The aftermath of a barrel bombing by Bashar al-Assad’s government in Aleppo on March 18 (Getty)

Earlier this week the famous-for-being-famous celebrity Kim Kardashian regurgitated Syrian regime disinformation about a rebel massacre of Armenians in the town of Kasab in the country’s northeast on her Twitter feed after it was captured by rebels.

The Tweet – Please let’s not let history repeat itself!!!!!! Let’s get this trending!!!! #SaveKessab #ArmenianGenocide – went viral, further damaging the reputation of Syria’s opposition, a ragtag rebellion struggling to make inroads against Bashar al-Assad, a dictator who continues to massacre hundreds of people daily in bombing raids and inside his dark dungeons. Unlike in Kasab, these murders have been meticulously documented by independent human rights groups and the UN. Read more

• The flag of modern social democracy flies again in Europe but times are tougher for Blair and Schröder’s heirs.

• Critics argue that the migrant labour system in South Africa’s mines threatens the stability of gold and platinum producers.

• Tensions have emerged at the heart of the British government over David Cameron’s decision to order an inquiry into the Muslim Brotherhood, the Islamist group, to see whether it should be classified as a terrorist organisation.

• Is China different? Or must its borrowing binge, like most others, end in tears?

• New governments – same old problems. The New York Times explores government by patronage in the Central African Republic, Mali and Ivory Coast. Read more

  • “When a man becomes a high official, even his chickens and dogs go to heaven”, but a Chinese corruption investigation means the route for Zhou Yongkang, his chickens and his dogs might well lead somewhere else.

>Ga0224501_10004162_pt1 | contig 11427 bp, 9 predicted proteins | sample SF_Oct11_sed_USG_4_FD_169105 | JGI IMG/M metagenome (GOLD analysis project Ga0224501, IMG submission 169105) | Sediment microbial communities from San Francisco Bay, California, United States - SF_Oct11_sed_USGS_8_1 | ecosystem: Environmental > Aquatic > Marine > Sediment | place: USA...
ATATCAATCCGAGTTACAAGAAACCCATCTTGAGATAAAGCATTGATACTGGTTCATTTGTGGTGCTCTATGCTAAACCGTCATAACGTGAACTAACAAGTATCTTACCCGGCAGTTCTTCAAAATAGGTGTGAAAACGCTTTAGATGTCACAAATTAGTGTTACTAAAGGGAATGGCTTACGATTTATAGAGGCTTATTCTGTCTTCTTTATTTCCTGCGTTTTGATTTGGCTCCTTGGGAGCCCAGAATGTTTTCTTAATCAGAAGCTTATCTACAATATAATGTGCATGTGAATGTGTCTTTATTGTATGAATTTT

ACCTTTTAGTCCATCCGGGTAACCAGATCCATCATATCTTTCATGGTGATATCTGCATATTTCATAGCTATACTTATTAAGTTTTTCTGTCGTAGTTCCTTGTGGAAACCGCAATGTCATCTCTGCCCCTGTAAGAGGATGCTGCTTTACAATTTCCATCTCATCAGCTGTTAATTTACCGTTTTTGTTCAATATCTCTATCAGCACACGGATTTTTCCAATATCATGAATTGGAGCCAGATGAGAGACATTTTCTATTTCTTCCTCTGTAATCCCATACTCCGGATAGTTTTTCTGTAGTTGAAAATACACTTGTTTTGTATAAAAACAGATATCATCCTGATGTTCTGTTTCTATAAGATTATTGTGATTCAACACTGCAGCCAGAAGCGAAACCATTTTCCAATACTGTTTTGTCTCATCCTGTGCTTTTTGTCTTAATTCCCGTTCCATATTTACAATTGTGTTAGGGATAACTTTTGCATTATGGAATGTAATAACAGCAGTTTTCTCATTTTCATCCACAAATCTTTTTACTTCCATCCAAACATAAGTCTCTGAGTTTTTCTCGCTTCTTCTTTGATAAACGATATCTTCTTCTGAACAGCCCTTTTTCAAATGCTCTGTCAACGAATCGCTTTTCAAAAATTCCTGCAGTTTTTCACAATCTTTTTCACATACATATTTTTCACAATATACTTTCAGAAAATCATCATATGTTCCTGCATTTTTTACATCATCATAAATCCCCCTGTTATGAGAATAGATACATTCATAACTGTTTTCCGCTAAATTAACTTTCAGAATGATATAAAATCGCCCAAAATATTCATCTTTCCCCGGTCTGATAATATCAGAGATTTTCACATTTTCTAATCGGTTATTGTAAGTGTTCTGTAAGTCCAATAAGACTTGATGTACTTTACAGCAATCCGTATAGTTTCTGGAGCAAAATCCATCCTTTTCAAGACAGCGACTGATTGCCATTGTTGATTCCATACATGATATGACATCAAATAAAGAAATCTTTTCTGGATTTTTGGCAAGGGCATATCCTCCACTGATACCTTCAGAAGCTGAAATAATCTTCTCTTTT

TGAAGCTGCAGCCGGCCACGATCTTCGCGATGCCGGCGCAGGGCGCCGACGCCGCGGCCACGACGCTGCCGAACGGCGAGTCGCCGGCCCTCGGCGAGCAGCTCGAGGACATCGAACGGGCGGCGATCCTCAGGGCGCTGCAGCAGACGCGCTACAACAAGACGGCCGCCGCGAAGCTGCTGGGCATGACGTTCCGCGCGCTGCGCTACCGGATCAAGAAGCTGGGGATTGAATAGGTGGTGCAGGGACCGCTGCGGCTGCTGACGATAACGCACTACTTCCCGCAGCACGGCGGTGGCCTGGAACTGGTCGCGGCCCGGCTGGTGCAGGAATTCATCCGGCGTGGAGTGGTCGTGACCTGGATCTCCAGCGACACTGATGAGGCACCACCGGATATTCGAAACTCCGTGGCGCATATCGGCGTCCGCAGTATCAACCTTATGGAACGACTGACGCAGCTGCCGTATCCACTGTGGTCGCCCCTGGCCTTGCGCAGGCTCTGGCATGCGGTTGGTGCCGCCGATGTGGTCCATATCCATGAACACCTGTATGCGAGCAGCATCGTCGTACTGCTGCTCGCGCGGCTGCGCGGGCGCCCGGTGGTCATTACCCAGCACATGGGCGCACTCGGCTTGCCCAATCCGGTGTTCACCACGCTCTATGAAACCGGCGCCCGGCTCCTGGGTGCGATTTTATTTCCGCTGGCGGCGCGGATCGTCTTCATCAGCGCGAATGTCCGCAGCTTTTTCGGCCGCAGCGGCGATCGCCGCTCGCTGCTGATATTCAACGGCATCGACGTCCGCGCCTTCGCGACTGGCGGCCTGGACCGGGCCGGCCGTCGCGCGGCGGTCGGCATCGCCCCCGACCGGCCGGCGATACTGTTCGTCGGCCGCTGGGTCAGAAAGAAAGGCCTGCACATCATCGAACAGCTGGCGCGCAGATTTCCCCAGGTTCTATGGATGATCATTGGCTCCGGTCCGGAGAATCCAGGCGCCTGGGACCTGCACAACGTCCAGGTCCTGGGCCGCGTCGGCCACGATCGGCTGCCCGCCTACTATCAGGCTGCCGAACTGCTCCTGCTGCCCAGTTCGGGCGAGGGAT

• Hollande’s drubbing is not a blank cheque for France’s mainstream right
  • Yulia Tymoshenko, Ukraine’s former premier and now a presidential candidate, urges the west to bolster the country’s military defences and impose “immensely strong” economic sanctions on Moscow.
  • Meanwhile a visit to Donetsk shows how private donations are helping Ukraine’s underfunded army with everything from food to funds to create a ‘Maginot line’ to halt Russia.
  • The Middle East Institute tracks the history of terrorism in Egypt’s Sinai with an interactive graphic.

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By Gideon Rachman
Any western leader negotiating over the fate of smaller countries in central or eastern Europe does so in the shadow of two bitter historical experiences: the Munich agreement of 1938 and the Yalta agreement of 1945. At Munich, the British and the French agreed to Adolf Hitler’s demands for the dismemberment of Czechoslovakia – without the participation of the Czech government, which was not represented at the talks. At Yalta, the British and the Americans made a deal with Josef Stalin that, de facto, accepted Soviet domination over postwar Poland and other countries under Russian occupation – again, without the participation of those concerned.

French President François Hollande has made an uncharacteristically audacious decision in appointing Manuel Valls, an economic reformer and Socialist party moderniser, as his new prime minister. Here are five things you need to know about the new premier: Read more